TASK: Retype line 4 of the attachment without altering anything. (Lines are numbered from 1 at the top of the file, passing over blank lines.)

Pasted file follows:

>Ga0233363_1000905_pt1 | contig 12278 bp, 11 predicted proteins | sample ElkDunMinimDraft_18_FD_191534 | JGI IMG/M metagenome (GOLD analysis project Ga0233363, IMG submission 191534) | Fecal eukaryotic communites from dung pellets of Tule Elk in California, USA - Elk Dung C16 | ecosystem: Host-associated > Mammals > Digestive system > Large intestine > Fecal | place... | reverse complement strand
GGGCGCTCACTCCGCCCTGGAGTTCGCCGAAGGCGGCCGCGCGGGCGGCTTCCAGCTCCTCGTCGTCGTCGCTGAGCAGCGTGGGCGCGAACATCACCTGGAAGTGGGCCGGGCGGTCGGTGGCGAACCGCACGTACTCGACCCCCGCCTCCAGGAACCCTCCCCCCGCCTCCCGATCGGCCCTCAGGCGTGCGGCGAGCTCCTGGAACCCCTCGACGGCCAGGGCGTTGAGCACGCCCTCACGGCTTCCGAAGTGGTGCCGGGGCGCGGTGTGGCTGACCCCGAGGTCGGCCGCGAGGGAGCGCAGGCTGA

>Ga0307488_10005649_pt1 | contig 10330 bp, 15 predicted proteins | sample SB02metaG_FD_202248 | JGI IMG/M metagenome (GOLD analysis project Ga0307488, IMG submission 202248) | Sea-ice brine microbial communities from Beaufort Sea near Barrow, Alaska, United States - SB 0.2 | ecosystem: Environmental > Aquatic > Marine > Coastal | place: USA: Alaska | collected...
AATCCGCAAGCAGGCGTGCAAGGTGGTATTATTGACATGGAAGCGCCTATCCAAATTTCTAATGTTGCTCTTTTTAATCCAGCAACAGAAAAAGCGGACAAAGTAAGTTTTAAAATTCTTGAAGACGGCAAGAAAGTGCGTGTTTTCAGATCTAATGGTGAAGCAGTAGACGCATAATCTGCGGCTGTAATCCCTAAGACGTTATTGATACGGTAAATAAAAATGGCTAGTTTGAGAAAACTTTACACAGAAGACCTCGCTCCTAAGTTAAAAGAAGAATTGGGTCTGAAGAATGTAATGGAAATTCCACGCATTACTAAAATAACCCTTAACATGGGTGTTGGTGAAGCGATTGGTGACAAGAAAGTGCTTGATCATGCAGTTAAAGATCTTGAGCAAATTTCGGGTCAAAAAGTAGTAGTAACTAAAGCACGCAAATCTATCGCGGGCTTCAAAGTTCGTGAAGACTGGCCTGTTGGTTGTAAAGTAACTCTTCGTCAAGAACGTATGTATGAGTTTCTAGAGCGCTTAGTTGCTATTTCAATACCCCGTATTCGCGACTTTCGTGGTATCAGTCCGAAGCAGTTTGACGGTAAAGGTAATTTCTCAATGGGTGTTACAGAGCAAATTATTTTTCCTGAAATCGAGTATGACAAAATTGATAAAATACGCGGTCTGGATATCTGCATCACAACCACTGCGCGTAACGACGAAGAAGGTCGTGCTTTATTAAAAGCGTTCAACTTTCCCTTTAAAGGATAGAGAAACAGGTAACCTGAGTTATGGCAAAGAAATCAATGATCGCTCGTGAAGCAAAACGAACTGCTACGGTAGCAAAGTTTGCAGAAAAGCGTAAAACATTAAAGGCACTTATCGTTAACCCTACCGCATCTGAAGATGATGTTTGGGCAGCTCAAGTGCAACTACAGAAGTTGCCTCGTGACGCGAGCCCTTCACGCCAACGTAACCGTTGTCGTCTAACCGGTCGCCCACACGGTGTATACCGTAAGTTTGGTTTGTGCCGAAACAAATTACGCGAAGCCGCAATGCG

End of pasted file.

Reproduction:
AATCCGCAAGCAGGCGTGCAAGGTGGTATTATTGACATGGAAGCGCCTATCCAAATTTCTAATGTTGCTCTTTTTAATCCAGCAACAGAAAAAGCGGACAAAGTAAGTTTTAAAATTCTTGAAGACGGCAAGAAAGTGCGTGTTTTCAGATCTAATGGTGAAGCAGTAGACGCATAATCTGCGGCTGTAATCCCTAAGACGTTATTGATACGGTAAATAAAAATGGCTAGTTTGAGAAAACTTTACACAGAAGACCTCGCTCCTAAGTTAAAAGAAGAATTGGGTCTGAAGAATGTAATGGAAATTCCACGCATTACTAAAATAACCCTTAACATGGGTGTTGGTGAAGCGATTGGTGACAAGAAAGTGCTTGATCATGCAGTTAAAGATCTTGAGCAAATTTCGGGTCAAAAAGTAGTAGTAACTAAAGCACGCAAATCTATCGCGGGCTTCAAAGTTCGTGAAGACTGGCCTGTTGGTTGTAAAGTAACTCTTCGTCAAGAACGTATGTATGAGTTTCTAGAGCGCTTAGTTGCTATTTCAATACCCCGTATTCGCGACTTTCGTGGTATCAGTCCGAAGCAGTTTGACGGTAAAGGTAATTTCTCAATGGGTGTTACAGAGCAAATTATTTTTCCTGAAATCGAGTATGACAAAATTGATAAAATACGCGGTCTGGATATCTGCATCACAACCACTGCGCGTAACGACGAAGAAGGTCGTGCTTTATTAAAAGCGTTCAACTTTCCCTTTAAAGGATAGAGAAACAGGTAACCTGAGTTATGGCAAAGAAATCAATGATCGCTCGTGAAGCAAAACGAACTGCTACGGTAGCAAAGTTTGCAGAAAAGCGTAAAACATTAAAGGCACTTATCGTTAACCCTACCGCATCTGAAGATGATGTTTGGGCAGCTCAAGTGCAACTACAGAAGTTGCCTCGTGACGCGAGCCCTTCACGCCAACGTAACCGTTGTCGTCTAACCGGTCGCCCACACGGTGTATACCGTAAGTTTGGTTTGTGCCGAAACAAATTACGCGAAGCCGCAATGCG